One of the main reasons why traders can’t make money in the market is shiny object syndrome.
Their tendency to constantly chase new trends, opportunities, and ideas, causes them to have insane levels of distraction, stress, a lack of focus, and a sense of being overwhelmed.
For example, trying to figure out when the perfect time to buy or sell a stock is…
It’s a rabbit hole I’ve gone down before.
And let me tell you, it’s a complete waste of time.
Because what works in some situations won’t work in another.
So instead of trying to find definitive answers, I developed frameworks.
One of the frameworks I use to find areas of support and resistance is Round Numbers.
It turns out this simple concept works for everything, whether you trade penny stocks or large caps.
And it works especially well when a stock is free-falling.
By using the Round Numbers framework I’m able to put together trades that give me a distinct edge, improve my odds of making money, and set me up for success.
I’m about to show you how it works, and how you can start implementing it to your trading right away.
The Purpose of Round Numbers
When I first discovered the power of round numbers, I thought to myself … There’s no way this is real.
It just seemed so ridiculously simple that I couldn’t fathom this actually being a thing.
But the more I thought about it, the more it made sense.
After looking at my own trading, I realized that I USED round numbers all the time for entries and exits.
Retail traders often do this just because it’s easier.
And believe it or not, so do major institutions.
That doesn’t mean that just because a number is round that it will automatically provide support or resistance to a stock.
That’s where analyzing price action comes in.
One of the stock’s I recently traded, Urban One, Inc. (NASDAQ: UONE) provides a perfect example.
Applying to Urban One
I want to start off by saying that I didn’t trade this correctly. Even though I walked away with a small profit, I missed the main opportunity you’ll see below.
Now, just before 11:30 a.m., shares of Urban One began to plunge on heavy volume.
This sent the stock crashing through multiple levels that I want to analyze individually.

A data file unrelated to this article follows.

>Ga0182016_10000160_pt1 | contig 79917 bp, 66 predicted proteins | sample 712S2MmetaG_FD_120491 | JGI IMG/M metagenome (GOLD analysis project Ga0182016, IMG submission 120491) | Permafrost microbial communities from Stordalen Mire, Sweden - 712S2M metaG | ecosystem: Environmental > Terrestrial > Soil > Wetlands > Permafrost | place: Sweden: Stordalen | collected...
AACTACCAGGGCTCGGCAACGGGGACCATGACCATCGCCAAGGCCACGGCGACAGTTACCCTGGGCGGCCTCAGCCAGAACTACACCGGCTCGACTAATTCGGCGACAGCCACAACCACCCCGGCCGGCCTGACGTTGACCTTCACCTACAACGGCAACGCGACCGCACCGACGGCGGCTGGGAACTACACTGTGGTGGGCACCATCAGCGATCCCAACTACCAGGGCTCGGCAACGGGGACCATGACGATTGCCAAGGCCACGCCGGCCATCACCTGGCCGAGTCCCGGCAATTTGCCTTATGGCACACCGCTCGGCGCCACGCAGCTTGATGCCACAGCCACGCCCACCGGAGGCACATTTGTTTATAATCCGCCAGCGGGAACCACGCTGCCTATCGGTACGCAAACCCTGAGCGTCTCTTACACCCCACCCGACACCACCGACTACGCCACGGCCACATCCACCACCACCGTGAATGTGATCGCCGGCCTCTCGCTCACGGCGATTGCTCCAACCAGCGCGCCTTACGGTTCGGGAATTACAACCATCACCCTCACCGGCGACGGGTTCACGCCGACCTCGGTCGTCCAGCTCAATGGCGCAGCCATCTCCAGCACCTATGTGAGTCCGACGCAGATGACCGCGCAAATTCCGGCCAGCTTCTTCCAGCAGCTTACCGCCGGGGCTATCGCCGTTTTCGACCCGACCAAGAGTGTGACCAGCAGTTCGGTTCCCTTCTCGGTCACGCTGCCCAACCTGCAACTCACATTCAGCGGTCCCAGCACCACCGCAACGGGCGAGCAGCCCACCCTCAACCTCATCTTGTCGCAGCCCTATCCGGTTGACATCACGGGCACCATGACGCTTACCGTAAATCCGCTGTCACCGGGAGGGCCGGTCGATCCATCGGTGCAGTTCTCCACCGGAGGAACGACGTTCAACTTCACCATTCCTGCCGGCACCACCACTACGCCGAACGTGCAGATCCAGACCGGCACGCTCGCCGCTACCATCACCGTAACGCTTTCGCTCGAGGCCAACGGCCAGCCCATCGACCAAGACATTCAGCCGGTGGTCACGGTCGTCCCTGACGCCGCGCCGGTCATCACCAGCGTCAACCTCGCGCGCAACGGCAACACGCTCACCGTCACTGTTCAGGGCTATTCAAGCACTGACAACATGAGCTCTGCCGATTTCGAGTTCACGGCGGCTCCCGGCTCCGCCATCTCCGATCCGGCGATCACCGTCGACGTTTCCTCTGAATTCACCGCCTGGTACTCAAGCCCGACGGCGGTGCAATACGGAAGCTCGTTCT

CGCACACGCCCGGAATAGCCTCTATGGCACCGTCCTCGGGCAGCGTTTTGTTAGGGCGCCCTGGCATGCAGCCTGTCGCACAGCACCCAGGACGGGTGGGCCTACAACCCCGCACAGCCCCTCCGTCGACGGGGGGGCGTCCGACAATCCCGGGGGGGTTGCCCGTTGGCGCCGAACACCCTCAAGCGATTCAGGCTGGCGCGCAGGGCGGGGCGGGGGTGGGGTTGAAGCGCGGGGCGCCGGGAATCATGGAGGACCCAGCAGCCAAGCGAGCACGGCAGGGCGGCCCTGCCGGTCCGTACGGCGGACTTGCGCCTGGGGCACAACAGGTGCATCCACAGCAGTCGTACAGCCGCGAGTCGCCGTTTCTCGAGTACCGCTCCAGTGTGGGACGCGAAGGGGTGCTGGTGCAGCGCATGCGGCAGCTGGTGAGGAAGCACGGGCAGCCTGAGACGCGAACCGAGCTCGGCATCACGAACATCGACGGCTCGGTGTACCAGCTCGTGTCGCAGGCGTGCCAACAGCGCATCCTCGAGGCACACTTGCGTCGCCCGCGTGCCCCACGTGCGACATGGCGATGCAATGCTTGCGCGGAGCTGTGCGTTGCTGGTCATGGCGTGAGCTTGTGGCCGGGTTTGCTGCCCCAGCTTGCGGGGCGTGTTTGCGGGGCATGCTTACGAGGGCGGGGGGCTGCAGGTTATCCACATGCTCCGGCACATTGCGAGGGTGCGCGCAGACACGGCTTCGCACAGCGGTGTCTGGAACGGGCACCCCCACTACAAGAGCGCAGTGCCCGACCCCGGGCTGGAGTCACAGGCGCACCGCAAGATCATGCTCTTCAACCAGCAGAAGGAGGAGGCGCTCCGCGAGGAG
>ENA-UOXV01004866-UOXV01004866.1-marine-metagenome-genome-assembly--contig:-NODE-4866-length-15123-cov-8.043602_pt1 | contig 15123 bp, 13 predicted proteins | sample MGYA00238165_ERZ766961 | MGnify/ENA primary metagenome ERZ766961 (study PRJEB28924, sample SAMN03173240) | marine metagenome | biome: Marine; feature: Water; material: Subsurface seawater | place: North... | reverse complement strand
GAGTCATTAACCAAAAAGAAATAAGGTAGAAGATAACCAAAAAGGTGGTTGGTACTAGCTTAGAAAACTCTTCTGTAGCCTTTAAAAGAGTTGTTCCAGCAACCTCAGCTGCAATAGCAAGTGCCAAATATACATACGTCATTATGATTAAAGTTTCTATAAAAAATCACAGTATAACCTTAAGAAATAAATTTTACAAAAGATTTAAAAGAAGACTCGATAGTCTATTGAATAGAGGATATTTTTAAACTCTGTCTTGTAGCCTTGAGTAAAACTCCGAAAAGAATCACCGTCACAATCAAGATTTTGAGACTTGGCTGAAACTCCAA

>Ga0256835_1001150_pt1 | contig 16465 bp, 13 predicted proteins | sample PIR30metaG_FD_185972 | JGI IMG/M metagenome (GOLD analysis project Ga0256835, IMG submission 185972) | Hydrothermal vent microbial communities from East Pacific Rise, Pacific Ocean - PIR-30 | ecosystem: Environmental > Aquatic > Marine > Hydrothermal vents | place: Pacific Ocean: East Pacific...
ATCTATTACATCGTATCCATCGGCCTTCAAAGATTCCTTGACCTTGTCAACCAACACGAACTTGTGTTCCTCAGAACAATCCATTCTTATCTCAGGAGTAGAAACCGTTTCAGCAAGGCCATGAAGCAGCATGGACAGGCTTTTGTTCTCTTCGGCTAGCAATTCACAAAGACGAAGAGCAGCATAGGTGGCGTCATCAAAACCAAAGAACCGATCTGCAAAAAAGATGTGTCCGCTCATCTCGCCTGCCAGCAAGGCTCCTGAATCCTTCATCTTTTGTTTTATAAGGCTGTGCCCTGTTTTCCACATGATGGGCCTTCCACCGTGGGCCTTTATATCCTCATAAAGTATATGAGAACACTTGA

First up was $11. What I want to point out is that the stock pushed through that price pretty easily and almost got down to $10.50. Neither of the two candles after the break managed to rally back above $11. That’s how I knew $11 wasn’t a good support.
Next was $10. Here, the stock did manage to pause for a few minutes.
Now, this wasn’t the spot where I took my position, but it would have been a valid spot as price held the $10 round number. In fact, it got as high as $10.50 on a bounce. However, I would have wanted to see heavier volume to confirm this was a support level.
Next, the stock pushed through $9 without stopping. So, that wasn’t one I needed to look at.
Then, we got down to $8.
Again, you can see how the stock offered a bit of a bounce here. Yet, volume was somewhat tepid, and didn’t see that real spike until a couple of canldesticks later when price dropped down to $7.50.
Using that as my base, I entered the stock a bit later when it retraced against that low, breaking it by a slight bit.
Now, I had expected the stock to bounce at that point. Yet, it didn’t really do much in either direction.
So, I cut it loose for a small profit.
However, the important information came about 20 minutes later.
Here’s where the stock found support at $7.
Normally, I like to see a stock hit and reverse with heavy volume.
However, the fact that a stock down so much could barely break through that $7 mark says to me the selling pressure was weak.
While any heavy increase in volume could have pushed it lower, the likelihood of that happening late in the day wasn’t high.
That’s why a smarter move for me would’ve been to take the trade against $7, even if I let it bounce a bit and got in between $7.10 and $7.25.
The stock had a nice, buoyant feel that ultimately pushed it back up towards $8, another round number.
Take some time to look through different charts and how they react to round numbers.
The bigger and rounder the number, the better.
See if you can craft a strategy using those numbers.